But as the election approaches, we aren’t talking about these twin monumental  challenges we face, or the alternative philosophies about governance that should be competing for our votes.

No.  We’re talking about: Gay marriage.  Chick-a-File. Repealing health care, who made the latest gaffe ...

In short, we are not having the most important debate facing this country since the Great Depression – perhaps since the civil war.

We’re not having it because the corporations and rich people who run this country have used the conservative philosophy to discredit government and snatch control of the media and the election process.  We’re not having it, because if we had a debate on the merits, conservatism would lose.  We’re not having it because there is no advocate for the progressive policies that have a proven track record.

Historian Barabara Tuchman described four cases where governments knowingly pursued policies contrary to their own interests, even when they knew of feasible alternatives.  She called these Marches of Folly.  

The four she outlined shaped the future in fundamental ways, but none holds a candle to the March of Folly we are now engaged in.  We are ignoring global warming, embracing solutions to our economic plight we know won’t work, and avoiding championing those that would.

In the end, we get the government we deserve.  If we’re willing to put up with ads that lie, Birther nonsense, chicka-filet non-news, blame games and gaffe-of-the-day, then we will waltz into the mother of all Marches of Folly, and our future will be forever impoverished.

Our work is licensed under Creative Commons (CC BY-NC-ND 3.0). Feel free to republish and share widely.
John Atcheson

John Atcheson

John Atcheson, 1948-2020, was a long-time Common Dreams contributor, climate activist and author of, "A Being Darkly Wise, and a book on our fractured political landscape entitled, "WTF, America? How the US Went Off the Rails and How to Get It Back On Track". Follow him on Twitter @john_atcheson. John was tragically killed in a California car accident in January 2020.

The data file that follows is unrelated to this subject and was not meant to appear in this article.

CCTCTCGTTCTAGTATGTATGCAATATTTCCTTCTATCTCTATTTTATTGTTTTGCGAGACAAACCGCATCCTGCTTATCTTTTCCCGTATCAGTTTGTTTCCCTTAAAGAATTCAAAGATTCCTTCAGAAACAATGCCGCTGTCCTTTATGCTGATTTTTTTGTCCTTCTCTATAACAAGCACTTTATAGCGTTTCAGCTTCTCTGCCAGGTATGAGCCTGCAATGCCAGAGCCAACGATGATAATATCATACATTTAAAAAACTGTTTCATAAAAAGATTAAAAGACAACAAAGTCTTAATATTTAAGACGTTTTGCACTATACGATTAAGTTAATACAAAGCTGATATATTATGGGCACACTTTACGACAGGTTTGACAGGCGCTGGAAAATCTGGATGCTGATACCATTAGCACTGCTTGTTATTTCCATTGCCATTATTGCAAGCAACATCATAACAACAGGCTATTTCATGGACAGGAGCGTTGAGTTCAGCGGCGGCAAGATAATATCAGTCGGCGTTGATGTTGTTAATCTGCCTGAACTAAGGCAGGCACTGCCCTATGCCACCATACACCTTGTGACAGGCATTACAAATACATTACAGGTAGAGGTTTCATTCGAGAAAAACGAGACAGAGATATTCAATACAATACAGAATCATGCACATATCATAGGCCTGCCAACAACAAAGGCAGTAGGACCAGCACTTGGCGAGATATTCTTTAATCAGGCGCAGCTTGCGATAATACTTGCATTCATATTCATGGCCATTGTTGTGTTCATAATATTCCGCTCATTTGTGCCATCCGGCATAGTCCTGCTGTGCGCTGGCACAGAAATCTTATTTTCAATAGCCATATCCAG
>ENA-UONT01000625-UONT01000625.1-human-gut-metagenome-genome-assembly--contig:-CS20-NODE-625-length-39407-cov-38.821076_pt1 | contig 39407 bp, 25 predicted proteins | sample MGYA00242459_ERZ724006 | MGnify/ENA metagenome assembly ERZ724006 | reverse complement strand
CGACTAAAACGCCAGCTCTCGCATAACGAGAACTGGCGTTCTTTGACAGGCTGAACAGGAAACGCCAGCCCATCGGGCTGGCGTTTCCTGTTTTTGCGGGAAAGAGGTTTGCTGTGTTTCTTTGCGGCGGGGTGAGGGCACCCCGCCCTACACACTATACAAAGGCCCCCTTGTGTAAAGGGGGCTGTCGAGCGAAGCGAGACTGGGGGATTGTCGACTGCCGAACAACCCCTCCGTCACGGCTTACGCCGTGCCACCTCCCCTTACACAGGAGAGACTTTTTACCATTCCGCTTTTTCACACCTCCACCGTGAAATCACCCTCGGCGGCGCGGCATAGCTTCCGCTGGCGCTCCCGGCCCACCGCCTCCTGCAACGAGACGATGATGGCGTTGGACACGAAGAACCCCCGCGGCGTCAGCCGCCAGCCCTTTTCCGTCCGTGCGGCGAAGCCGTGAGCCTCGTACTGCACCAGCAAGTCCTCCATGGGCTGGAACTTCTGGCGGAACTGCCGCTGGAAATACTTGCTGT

... We've had enough. The 1% own and operate the corporate media. They are doing everything they can to defend the status quo, squash dissent and protect the wealthy and the powerful. The Common Dreams media model is different. We cover the news that matters to the 99%. Our mission? To inform. To inspire. To ignite change for the common good. How? Nonprofit. Independent. Reader-supported. Free to read. Free to republish. Free to share. With no advertising. No paywalls. No selling of your data. Thousands of small donations fund our newsroom and allow us to continue publishing. Can you chip in? We can't do it without you. Thank you.

Progressives Decry US Gun Control Failures After 'Truly Sickening' Michigan School Shooting

"A 15-year-old shooter may have picked up the weapon, but Congress—through its inaction on gun violence—may as well have handed it to him."

Brett Wilkins ·

New Climate Study Predicting More Rain Than Snow in the Arctic 'Rings Alarm Bells'

"There are huge ramifications of these changes," said the lead researcher, "all of which have implications on wildlife populations and human livelihoods."

Jessica Corbett ·

Durbin Introduces Amendment to End 'Legacy of Cruelty' by Closing Guantánamo

"It's time at long last to face reality and... close the detention facility at Guantánamo. Let's put this dark chapter behind us once and for all."

Brett Wilkins ·

With SCOTUS Set to Hear Abortion Case, Anti-Choice Groups Prepare to Enact 'Post-Roe Strategy'

Right-wing groups are lobbying lawmakers to pass state-level restrictions and ban sales of abortion pills, should Roe v. Wade be overturned.

Julia Conley ·

As Executives Hike Prices, US Corporations Rake in Biggest Profits Since 1950

"Prices are high," said Sen. Sherrod Brown, "because corporations are raising them—so they can keep paying themselves with ever-larger executive bonuses and stock buybacks."

Jake Johnson ·

Support our work.

We are independent, non-profit, advertising-free and 100% reader supported.

Subscribe to our newsletter.

Quality journalism. Progressive values.
Direct to your inbox.

Subscribe to our Newsletter.

Common Dreams, Inc. Founded 1997. Registered 501(c3) Non-Profit | Privacy Policy
Common Dreams Logo